Wednesday, July 4, 2018

In the footsteps of Thomas Hardy by Mary Anne Yarde




Can you remember when you first read a novel written by Thomas Hardy? I can. I was thirteen, and at the time the publishing house Penguin had started producing 99p Classics, here in the UK. Having no notion of who Thomas Hardy was I picked up a copy of Tess of the d'Urbervilles. Consequently, my love affair with Hardy's work began. By the age of 16 I had read all of Hardy's novels, and then I had the joy of studying his poetry at A'Level.


Tess of the d'Ubervilles was first published in Britain in The Graphic, where it appeared in weekly instalments between July and November 1891

Thomas Hardy was born in 1840 in Dorchester. His father, Thomas, was a stonemason and builder, his mother, Jemima , was well-read and taught Thomas his letters and continued his education until he was eight years old. By which time, Thomas was old enough to go to a school at Bockhampton. Later he went to Mr Last's Academy for Young Gentlemen in Dorchester. His teachers saw his potential, but unfortunately, the Hardy's were not in a position to send Thomas onto university.


"Hardy's Cottage" This is where Hardy grew up. The house is now managed by The National Trust.

So instead, Thomas became an apprentice to a local architect, James Hicks. Thomas was a very gifted architect. He moved to London in 1862 and attended King's College. He won numerous prizes for his work, but London did not suit him. He missed the rolling hills of Dorset. He also became deeply distressed by what he witnessed. Social injustice was everywhere. He became very interested in social reform.

Thomas moved back to Dorset, and it was then that he decided to try his hand at some part-time writing.

Thomas's first book The Poor Man And The Lady failed to find a publisher. It had made for some uncomfortable reading and the world was not ready for Hardy’s take on social justice just yet. The next two books he published under a nom de plume. While working on Under A Greenwood Tree, Hardy met and fell in love with Emma Gifford. Hardy wrote about their courtship in A Pair Of Blue Eyes.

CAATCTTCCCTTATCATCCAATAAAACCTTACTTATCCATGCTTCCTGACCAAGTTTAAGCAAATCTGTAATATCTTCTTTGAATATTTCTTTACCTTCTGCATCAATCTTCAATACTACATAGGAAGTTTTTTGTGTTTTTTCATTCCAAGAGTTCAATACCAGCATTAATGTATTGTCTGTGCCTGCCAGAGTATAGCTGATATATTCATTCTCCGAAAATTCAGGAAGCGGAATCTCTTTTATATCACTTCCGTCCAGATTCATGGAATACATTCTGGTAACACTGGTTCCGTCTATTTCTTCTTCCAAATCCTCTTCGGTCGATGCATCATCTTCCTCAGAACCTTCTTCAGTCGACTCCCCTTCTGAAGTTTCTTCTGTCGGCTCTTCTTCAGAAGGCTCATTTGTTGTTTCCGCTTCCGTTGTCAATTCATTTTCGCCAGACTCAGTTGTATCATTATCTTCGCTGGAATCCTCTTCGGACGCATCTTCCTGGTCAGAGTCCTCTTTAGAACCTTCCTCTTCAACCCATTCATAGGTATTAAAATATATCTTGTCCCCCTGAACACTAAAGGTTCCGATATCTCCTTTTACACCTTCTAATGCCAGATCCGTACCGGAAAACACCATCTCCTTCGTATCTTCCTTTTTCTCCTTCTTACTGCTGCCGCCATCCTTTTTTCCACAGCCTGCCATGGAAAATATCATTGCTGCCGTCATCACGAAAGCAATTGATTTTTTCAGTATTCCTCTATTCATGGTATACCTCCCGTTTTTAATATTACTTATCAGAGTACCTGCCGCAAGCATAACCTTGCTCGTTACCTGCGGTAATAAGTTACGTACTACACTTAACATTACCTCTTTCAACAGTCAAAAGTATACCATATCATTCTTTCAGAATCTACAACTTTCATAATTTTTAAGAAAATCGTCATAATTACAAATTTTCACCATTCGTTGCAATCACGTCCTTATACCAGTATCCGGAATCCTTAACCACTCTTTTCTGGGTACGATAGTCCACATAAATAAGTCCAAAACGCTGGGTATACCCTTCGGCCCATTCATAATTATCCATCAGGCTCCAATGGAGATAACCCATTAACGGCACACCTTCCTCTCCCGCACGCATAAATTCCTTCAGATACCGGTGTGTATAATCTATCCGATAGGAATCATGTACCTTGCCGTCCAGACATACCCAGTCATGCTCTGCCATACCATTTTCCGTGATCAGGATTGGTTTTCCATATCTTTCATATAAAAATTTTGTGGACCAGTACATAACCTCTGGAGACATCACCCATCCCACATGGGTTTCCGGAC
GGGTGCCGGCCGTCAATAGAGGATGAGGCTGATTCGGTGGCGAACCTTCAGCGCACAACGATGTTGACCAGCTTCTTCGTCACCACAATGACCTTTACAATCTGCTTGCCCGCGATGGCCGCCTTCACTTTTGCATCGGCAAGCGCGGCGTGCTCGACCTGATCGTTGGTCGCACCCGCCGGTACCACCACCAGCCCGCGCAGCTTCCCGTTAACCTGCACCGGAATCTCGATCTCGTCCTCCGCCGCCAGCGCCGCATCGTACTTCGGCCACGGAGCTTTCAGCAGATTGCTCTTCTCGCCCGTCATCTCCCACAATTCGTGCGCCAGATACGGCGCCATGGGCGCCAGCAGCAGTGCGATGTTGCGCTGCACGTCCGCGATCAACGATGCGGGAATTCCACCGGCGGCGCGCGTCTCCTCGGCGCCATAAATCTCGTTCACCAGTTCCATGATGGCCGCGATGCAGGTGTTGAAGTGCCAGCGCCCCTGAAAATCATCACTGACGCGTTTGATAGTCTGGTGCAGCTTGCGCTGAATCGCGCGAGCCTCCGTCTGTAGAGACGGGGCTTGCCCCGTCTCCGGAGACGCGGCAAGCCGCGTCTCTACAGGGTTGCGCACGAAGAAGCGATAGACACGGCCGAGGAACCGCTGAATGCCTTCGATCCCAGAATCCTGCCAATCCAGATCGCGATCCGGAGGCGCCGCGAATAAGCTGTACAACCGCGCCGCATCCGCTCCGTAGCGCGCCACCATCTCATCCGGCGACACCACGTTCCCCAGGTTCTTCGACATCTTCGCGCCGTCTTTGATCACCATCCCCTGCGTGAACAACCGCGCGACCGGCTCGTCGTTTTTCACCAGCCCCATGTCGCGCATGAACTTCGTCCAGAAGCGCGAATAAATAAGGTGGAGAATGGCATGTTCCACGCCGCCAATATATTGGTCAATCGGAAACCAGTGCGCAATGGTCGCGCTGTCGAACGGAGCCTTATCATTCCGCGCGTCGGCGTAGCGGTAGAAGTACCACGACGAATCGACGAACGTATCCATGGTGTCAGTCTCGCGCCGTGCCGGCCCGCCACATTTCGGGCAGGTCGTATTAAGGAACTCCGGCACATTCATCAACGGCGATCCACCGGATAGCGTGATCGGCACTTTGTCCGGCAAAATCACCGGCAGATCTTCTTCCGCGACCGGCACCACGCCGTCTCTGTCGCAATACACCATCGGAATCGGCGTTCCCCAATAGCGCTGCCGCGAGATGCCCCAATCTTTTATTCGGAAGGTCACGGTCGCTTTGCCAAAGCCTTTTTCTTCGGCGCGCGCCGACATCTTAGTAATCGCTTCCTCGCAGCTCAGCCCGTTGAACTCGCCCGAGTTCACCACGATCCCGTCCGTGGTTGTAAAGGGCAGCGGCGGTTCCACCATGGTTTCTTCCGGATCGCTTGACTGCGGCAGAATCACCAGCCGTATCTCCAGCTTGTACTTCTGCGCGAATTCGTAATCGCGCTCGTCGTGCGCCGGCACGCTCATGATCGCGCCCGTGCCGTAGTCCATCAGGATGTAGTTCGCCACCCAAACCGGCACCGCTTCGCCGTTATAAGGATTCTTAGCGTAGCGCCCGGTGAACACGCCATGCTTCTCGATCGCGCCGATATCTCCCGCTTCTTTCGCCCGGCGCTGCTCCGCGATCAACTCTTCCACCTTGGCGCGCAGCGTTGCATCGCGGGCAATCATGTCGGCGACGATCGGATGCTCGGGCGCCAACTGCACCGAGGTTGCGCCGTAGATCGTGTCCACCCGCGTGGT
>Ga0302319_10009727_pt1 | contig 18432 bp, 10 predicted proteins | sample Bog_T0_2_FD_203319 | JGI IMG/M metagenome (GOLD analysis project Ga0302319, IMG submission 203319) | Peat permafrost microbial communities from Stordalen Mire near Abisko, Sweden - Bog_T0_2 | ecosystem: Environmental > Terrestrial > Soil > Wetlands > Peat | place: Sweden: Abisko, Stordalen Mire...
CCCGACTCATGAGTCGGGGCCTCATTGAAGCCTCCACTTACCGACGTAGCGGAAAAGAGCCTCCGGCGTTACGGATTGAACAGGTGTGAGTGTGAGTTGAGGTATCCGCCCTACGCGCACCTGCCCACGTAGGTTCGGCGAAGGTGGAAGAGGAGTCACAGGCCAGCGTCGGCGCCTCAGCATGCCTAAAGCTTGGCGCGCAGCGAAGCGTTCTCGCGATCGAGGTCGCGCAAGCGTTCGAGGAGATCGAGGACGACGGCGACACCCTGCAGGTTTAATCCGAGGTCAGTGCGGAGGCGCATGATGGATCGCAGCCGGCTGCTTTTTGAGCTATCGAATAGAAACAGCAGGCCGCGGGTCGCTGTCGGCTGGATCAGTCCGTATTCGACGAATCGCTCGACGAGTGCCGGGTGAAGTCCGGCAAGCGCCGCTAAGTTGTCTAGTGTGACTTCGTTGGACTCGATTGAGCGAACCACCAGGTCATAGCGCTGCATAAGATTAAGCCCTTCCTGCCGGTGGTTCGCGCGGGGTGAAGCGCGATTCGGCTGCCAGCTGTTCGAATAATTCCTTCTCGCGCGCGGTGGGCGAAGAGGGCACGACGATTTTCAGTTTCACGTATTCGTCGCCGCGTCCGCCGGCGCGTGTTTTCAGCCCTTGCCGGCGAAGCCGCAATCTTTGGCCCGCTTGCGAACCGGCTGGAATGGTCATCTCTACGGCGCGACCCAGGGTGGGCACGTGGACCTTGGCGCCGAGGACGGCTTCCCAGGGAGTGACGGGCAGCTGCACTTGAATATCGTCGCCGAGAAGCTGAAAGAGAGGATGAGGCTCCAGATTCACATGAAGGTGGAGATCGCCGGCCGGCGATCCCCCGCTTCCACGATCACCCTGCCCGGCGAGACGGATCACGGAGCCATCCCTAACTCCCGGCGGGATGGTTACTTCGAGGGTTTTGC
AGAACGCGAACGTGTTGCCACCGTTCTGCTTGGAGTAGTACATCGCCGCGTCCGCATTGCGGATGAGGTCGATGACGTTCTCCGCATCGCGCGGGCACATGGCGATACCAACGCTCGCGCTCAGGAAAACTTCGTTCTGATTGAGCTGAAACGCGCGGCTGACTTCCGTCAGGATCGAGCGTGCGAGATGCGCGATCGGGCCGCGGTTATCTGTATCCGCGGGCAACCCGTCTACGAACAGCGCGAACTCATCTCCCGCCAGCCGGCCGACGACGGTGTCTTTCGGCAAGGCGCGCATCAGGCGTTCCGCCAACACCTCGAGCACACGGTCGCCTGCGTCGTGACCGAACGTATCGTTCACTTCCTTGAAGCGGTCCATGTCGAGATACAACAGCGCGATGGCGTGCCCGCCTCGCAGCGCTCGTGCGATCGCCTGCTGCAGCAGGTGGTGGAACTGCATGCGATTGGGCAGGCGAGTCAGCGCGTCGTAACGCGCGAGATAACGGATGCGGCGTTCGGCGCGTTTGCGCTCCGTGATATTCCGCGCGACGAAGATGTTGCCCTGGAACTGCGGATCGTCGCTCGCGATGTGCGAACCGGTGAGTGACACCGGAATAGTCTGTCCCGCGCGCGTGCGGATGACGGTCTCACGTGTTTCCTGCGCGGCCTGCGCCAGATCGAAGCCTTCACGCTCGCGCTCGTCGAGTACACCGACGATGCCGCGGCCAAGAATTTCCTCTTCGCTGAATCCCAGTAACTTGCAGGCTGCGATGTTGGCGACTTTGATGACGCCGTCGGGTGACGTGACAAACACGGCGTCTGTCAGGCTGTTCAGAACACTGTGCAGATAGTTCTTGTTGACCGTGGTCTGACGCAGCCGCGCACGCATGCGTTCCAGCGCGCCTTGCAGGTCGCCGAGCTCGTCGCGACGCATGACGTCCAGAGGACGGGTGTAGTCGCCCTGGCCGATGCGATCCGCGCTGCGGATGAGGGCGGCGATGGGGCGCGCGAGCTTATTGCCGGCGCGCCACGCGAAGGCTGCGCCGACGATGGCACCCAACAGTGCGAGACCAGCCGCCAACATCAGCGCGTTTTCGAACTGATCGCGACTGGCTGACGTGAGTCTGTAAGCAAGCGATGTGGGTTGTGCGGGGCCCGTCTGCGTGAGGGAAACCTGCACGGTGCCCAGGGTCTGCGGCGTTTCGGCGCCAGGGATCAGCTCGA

In 1874, Hardy release Far From The Madding Crowd. It was a great success. At last, Hardy could give up architectural work and pursue a literacy career. Two more books followed, and Hardy had enough money to design and build a house for him and his wife. He moved to Max Gate in 1885.

Max Gate. The house is now managed by The National Trust.



Here he wrote some of his most significant works. Most notable Tess Of The d'Urbervilles.

The study in which Hardy wrote Tess.

 When Tess was published, Hardy faced a backlash from critics. The book was too scandalous. How can a fallen woman, a murderer, be a heroine of a story? Of course, it was an instant hit with Hardy's readers! And he became something of a celebrity, with eager fans waiting outside of his house to catch a glimpse of him. Hardy was a very private man, and he hated this attention. He planted trees around the perimeter of his house. He even designed and made some shutters that he could raise up and cover half the window in their dining room so he could eat in relative peace without a group of people nosing in through the windows.

The garden at Max Gate